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JIMFEST 2018
Downstream hydrogen plasma cleaning for mass metrology at NIST
Time: 5:30 pm
Place: 2241 Chamberlin Hall
Speaker: Eric Benck, National Institute of Standards and Technology
Abstract: On International Metrology Day, May 20, 2019, the redefinition of the International System of Units (SI) is scheduled to be implemented. When this occurs the kilogram, the last remaining unit defined by a physical artifact, will be redefined to be based on a fundamental physical constant, the Planck constant. As a consequence, the NIST mise en pratique, a series of steps for the realization and dissemination of the revised definition of the kilogram, must be significantly modified. In particular, the mise en pratique will need to address for the first time the measurement and handling of masses in a vacuum. At NIST this will includes 5 major components: NIST-4 Kibble Balance, Magnetic Suspension Mass Comparator (MSMC), Mass-in-Vacuum Comparator, storage chambers, and mass transport vehicles (MTV). In addition to these components, there also is a need to develop new procedures to maintain and clean masses in vacuum. Over long periods of time masses can become coated with a carbon containing contamination layer, even while stored in a vacuum. A downstream hydrogen plasma source is being investigated as a means of gently removing these carbonaceous layers. Atomic hydrogen can react with carbon on the mass surface and convert it to volatile hydrocarbons which can then be pumped out of the system. Initial results demonstrating the etching of carbon coatings off a quartz crystal microbalance (QCM) in our downstream hydrogen plasma cleaner will be presented.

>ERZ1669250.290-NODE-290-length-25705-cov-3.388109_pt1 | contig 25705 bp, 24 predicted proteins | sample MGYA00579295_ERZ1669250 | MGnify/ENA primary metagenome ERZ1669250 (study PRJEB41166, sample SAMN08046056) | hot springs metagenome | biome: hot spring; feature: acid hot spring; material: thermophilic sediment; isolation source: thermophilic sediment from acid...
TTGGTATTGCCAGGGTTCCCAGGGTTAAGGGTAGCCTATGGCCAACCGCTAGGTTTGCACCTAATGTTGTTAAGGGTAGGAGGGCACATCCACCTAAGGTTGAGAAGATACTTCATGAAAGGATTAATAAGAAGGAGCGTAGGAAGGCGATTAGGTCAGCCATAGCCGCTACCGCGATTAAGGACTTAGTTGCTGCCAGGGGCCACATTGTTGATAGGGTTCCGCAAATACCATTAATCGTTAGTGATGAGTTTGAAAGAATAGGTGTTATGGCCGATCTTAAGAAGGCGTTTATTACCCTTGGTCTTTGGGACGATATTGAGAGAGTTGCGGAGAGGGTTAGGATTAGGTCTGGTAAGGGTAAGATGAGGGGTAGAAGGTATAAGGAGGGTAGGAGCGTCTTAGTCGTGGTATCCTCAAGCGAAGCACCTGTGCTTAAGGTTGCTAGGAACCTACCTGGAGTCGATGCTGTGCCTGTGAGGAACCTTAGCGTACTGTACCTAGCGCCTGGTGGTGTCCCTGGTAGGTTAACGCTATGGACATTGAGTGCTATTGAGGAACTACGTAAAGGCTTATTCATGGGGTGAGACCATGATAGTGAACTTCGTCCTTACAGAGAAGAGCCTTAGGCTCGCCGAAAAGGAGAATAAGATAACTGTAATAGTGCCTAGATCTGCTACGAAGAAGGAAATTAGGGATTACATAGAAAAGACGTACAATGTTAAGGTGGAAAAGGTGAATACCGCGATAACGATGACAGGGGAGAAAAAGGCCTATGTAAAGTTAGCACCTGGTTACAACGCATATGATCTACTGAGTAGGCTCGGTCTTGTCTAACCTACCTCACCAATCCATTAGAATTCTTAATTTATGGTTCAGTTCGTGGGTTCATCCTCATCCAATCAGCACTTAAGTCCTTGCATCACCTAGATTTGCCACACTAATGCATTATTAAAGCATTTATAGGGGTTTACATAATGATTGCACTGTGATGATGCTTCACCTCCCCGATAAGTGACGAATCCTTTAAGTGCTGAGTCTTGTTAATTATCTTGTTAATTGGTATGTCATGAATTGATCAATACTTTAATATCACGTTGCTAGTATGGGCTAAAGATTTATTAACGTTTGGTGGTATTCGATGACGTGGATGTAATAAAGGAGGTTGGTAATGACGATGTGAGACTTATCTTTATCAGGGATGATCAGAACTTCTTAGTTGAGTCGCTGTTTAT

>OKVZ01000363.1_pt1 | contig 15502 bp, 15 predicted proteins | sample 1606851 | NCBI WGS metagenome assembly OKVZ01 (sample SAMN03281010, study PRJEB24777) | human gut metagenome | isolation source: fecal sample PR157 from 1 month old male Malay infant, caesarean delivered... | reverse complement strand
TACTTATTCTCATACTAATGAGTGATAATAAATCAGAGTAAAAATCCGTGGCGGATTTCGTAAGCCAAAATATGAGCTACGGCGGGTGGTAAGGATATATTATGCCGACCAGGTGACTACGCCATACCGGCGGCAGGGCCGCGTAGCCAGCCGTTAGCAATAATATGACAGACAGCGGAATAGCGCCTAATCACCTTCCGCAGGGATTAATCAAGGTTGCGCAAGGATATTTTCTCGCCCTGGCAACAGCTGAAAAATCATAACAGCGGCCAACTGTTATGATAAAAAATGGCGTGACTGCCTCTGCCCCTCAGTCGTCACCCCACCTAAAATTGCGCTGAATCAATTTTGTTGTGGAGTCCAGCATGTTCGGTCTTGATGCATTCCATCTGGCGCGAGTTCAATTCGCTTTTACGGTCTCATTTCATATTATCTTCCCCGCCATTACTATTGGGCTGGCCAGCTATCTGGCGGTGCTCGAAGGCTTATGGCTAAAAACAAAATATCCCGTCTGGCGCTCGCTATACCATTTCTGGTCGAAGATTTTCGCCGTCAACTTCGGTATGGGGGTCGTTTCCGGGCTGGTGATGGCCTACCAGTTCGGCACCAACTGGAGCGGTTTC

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Saturday, April 21st, 2018

JIMFEST 2018
Six Lines to Tell a Story
Time: 9:30 am
Place: 2241 Chamberlin Hall
Speaker: Michael Wood, University of St. Thomas
Abstract: In this talk, I will highlight a recently completed investigation into a challenge brought against our earlier work on vanadium. The discrepancy between six transition probabilities and its resolution touches on several aspects of transition probability research, the important contributions of our stellar collaborators, and future directions for study.
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JIMFEST 2018